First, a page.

The One Interview Question You Need to Weed Out Rotten Apples

By John Warrillow | April 7, 2011 via

I’ll forgive anyone for almost anything if I get a heartfelt mea culpa — an apology with no strings attached — but, unfortunately, that’s hard to find these days. Our culture is inundated with victims who like to scapegoat:

“It wasn’t because of the steroids I was injecting — it must have been my trainer’s fault.”
“We didn’t misjudge the severity of the recession — it was those greedy Wall Street financiers who made it this bad.”
“It wasn’t because we ignored the safety warnings for years — it was a natural disaster.”
“It wasn’t that I have been stealing my country’s natural resources for years and stuffing the money into my Swiss bank account — it was Twitter that caused my people to revolt.”
“It wasn’t the third line of coke that I snorted — it was that my parents didn’t pay enough attention to me as a child.”
We’re surrounded by people passing the buck, and as hard as it is to listen to our leaders and heroes grasp for someone to blame, it is even more infuriating when an employee — someone on your payroll — plays the victim card.

You know the type. When something goes wrong, he immediately looks for something or somebody else to blame. She whines about how unreasonable the customer was. He blames his tools instead of looking in the mirror. She throws her team under the bus before she owns up to her mistake.

My bet is that you, too, dislike being around victims, in part because you’ve learned that when you’re the boss, it doesn’t matter who’s to blame; you’re left picking up the pieces regardless. Further, victims make it impossible for you to have a conversation about what they might do differently next time — meaning the same costly mistakes will just keeping happening on a repeat cycle.

In a business, you need people who are going to own up to mistakes, learn from them, and get on with their jobs. The last thing you need is Teflon Terry spending half his time covering up his mistakes and turning your employees against each other.

I’m so severely allergic to victims that I have started to use a simple, one-question test when hiring. If applicants fail the test, I don’t hire them, no matter how technically qualified they are for the job. I say: “Tell me about the last time you made a mistake.”

There are a number of possible responses to this question. Some are acceptable; others signal “victim.” Here’s what to watch out for:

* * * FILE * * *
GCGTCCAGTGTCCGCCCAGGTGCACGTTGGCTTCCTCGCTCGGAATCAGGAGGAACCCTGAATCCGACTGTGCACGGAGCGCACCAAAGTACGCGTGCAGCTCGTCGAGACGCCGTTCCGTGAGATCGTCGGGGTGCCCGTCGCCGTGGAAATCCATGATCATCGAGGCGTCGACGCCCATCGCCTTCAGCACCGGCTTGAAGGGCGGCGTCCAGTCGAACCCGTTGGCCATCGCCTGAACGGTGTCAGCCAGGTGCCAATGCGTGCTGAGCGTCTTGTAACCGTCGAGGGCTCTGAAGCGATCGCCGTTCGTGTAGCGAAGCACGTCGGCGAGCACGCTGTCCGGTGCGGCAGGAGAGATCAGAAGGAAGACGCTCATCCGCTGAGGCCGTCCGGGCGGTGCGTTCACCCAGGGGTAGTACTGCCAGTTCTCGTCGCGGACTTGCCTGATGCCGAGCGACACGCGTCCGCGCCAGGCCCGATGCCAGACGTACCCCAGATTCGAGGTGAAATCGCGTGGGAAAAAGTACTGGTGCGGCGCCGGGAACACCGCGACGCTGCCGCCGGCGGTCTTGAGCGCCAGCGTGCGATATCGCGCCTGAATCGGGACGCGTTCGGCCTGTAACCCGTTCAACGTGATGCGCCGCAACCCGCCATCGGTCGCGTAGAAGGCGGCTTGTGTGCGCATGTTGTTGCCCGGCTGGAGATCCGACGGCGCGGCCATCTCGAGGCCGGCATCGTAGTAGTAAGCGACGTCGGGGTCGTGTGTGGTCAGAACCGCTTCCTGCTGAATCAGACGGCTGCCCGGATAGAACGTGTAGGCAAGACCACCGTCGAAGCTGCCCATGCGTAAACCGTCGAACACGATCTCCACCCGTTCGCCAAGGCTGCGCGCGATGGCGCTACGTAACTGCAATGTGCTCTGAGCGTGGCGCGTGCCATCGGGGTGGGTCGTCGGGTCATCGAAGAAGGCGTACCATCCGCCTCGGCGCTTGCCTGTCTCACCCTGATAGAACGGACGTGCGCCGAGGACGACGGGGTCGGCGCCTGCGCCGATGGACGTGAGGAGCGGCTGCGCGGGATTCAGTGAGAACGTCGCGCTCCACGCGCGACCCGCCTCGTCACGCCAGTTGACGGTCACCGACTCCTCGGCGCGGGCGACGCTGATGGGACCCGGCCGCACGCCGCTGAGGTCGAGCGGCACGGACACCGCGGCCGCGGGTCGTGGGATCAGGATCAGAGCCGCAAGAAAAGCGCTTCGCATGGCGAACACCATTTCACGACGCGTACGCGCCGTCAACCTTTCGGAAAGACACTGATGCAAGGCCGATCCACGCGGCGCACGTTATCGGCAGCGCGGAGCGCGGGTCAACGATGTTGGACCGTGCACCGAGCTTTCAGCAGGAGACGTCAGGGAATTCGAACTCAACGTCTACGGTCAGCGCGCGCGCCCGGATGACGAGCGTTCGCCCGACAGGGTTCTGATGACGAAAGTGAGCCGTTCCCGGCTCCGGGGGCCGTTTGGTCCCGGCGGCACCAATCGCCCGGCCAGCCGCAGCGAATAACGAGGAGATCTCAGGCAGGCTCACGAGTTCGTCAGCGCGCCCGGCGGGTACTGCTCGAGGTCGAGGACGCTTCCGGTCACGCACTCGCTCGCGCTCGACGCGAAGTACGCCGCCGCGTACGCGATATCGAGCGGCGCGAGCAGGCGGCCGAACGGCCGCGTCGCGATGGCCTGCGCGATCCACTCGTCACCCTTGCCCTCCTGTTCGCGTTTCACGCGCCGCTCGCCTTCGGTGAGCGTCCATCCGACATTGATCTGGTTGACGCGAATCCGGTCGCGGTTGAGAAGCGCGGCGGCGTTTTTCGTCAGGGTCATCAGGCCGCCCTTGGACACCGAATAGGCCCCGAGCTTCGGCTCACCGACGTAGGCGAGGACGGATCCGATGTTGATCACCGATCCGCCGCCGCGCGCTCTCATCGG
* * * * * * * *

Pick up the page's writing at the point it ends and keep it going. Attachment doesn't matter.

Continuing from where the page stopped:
The victim: Certifiable victims will be paralyzed by the question. They have been so programmed to deflect blame to others for their screw-ups that their system will overload as they search for a way to answer. They’ll fidget in their chair, request that you re-ask the question, and finally “admit” that they can’t actually remember the last time they made a mistake.

The victim-in-disguise: Some people will tell you about a mistake they made but then start to justify their actions. For example, they may say something like “Last Tuesday I shipped a customer’s order to the wrong address… I mean, I guess it was my mistake, but the guy in sales had scribbled the customer name so illegibly that it was hard to read his writing.”

Exercise caution before hiring a person who gives you a half-answer. Once on your payroll, this person will be quietly sizing up the most vulnerable people on your team to blame as easy ways to deflect criticism. If you get a half-answer from a candidate but you’re still not sure he or she has a full-blown case of victimitus, you can qualify the question further by stopping the interviewee mid sentence and saying, “I’m not looking for an example that had mitigating circumstances. I want you to tell me about a time when you made a mistake where you were 100 percent in the wrong.”

If the person still thrashes around, justifying his or her response, run, don’t walk, away from this person.

The safe responder: Some people will offer a safe answer, a benign mistake made in their personal life. For example, you might have someone answer with something like, “Yesterday, I was baking a cake at home, and I added a tablespoon of salt when the recipe called for teaspoon — the cake came out a disaster.”